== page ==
A growing archive of contemporary
stories of cross-cultural encounter.
As Ping Chong + Company toured the theater work
ALAXSXA | ALASKA throughout the state of Alaska, artists invited community members into ongoing conversation to share their experiences and reflections.
maliaq kairaiuak | wasilla
"I have such a strong native name and it kind of displaced me in both settings. And that bothered me. A lot of the times during my teenage years that’s what I would think of, how I didn't quite belong with native people, but I didn't quite belong with white people either."
jennifer romer | anchorage
Koala Vaundoff | Anchorage
Lorena lupsin | st. michael
“The first encounter with white people is they talked too fast and a lot of times we couldn’t really understand what they were saying because they spoke really fast. That’s what I remember.”
“When I turned ten my mom and dad moved back here to St. Michael [from Nunum], and when we moved back we really wanted to move back to the Yukon because the dried fish and the geese and birds were fat and rich. The dried fish, we thought, tasted like cardboard, but we got used to it. When they used to take us camping during the Summer, we’d travel as a whole family and nobody was left behind, even the babies came.”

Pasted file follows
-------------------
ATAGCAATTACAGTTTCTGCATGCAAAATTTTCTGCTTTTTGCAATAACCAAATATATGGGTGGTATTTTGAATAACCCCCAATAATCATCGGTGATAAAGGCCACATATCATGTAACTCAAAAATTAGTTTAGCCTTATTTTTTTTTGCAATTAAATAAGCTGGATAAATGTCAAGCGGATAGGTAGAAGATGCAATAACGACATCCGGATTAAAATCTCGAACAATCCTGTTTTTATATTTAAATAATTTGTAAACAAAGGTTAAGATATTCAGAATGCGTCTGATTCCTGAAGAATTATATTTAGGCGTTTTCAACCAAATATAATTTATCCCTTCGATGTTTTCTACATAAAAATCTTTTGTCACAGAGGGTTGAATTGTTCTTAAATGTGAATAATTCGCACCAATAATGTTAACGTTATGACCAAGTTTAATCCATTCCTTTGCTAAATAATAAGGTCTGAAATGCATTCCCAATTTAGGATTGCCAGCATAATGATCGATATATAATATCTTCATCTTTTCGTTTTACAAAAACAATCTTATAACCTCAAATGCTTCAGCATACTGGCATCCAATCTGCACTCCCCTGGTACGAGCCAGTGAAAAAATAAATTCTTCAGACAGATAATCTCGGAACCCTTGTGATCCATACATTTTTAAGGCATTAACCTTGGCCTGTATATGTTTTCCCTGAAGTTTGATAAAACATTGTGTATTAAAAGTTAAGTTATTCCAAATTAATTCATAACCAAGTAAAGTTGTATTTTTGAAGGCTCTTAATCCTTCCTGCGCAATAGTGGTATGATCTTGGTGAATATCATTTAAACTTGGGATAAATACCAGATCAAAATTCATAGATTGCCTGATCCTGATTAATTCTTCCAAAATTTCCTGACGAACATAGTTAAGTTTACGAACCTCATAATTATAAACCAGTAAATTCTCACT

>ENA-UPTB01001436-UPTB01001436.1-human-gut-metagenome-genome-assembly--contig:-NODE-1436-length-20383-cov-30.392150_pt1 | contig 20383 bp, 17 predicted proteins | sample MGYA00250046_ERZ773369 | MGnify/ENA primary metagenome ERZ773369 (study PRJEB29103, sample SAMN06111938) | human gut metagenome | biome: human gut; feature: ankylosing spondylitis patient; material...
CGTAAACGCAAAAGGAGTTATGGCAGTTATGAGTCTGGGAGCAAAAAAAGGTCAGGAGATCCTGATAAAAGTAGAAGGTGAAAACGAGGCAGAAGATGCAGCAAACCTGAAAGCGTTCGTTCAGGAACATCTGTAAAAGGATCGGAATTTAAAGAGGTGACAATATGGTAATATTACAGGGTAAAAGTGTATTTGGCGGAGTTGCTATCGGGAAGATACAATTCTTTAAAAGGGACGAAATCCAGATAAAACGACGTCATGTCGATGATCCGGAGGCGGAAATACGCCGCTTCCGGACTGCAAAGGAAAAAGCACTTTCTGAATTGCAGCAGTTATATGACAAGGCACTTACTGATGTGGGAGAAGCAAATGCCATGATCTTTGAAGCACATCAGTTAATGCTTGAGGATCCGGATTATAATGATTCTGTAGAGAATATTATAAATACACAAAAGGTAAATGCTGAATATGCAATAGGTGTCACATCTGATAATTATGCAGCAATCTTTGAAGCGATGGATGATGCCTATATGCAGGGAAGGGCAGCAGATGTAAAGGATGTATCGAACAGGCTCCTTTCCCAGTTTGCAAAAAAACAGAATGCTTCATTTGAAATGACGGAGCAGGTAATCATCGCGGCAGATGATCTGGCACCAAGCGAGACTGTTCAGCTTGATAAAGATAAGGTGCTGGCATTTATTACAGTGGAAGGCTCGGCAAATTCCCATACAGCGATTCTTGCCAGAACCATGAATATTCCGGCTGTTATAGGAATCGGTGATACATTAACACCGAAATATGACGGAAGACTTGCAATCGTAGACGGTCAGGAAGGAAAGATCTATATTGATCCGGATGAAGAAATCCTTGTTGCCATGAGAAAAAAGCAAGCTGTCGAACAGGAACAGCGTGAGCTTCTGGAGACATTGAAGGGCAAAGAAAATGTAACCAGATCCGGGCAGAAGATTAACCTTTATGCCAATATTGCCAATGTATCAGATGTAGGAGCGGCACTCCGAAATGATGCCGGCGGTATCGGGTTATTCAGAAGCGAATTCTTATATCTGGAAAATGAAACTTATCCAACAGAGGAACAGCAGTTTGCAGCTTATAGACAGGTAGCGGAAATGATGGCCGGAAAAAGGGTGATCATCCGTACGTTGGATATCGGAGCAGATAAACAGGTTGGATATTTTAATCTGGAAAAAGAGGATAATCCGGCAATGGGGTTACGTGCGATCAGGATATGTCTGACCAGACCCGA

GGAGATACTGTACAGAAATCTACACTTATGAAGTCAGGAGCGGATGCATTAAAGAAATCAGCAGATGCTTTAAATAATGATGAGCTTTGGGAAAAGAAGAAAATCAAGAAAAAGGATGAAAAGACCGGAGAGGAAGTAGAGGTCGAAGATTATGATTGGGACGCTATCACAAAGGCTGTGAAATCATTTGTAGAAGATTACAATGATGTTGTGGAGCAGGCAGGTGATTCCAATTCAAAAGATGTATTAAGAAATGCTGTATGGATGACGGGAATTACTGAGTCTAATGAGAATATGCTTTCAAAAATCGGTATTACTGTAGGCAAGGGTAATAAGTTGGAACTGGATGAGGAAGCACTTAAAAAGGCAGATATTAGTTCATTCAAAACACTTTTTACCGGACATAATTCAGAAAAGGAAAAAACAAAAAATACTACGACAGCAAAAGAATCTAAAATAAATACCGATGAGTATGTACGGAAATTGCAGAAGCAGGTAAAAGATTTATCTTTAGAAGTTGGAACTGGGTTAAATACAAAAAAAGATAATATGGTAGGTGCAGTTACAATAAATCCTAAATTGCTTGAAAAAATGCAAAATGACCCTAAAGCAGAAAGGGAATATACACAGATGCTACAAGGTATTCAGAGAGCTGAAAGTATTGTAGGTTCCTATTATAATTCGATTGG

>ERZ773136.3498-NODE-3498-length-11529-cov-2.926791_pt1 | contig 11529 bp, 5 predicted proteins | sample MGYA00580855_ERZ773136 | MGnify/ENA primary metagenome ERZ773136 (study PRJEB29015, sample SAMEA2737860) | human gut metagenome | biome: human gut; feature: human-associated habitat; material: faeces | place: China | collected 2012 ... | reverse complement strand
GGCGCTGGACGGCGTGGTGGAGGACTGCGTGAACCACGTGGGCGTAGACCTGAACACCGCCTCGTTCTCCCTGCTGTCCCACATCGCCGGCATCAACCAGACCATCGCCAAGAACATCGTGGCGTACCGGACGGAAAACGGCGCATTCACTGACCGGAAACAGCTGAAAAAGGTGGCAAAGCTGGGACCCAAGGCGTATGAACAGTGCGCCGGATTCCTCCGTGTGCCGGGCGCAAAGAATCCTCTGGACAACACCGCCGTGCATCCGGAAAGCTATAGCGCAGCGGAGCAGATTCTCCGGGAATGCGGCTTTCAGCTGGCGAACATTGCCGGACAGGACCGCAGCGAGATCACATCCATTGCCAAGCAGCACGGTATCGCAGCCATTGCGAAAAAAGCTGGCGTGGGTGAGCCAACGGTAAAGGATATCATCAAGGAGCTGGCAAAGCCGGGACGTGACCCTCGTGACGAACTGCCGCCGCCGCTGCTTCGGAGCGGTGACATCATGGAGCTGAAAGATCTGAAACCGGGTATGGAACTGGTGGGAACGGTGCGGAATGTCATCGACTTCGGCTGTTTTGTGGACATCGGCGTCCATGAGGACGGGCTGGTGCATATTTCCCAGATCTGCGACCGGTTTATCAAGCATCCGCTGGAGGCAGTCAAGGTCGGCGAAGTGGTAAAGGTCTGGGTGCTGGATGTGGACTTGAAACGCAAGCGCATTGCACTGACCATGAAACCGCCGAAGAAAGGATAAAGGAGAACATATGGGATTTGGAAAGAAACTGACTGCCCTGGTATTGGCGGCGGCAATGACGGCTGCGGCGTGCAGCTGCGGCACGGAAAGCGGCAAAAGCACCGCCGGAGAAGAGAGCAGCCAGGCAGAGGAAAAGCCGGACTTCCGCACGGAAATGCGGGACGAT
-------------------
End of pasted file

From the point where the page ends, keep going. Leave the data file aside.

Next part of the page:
brian sierra | st. michael
Minnie Aluska | stebbins
“[What are my memories of encounters with outsiders?] I have no comment on that. But the first ones I seen were school teachers and missionaries.”
“[What brought me to Alaska?] I wanted to be somewhere different, somewhere different. I'd been in California my whole life, pretty much."
robin child | unalakleet
“I came back [to Alaska] when I was 22, ten years ago almost to the day. It was November 4th. I remember because Obama had just been elected as president for the first term and I had just arrived in Alaska. I thought I was just driving someone’s car up as a favor and here I am…”
frank stanek | st. michael
“When we went back to school to be teachers, my wife wanted to go to Alaska and I wanted to go to warm weather, the tropics. But when we went to a jobs fair the first booth we went to was the SSB, Alaska, so my wife won.”
brenda bergsnd | anchorage
judy lyon | eagle river
Dana anderson | anchorage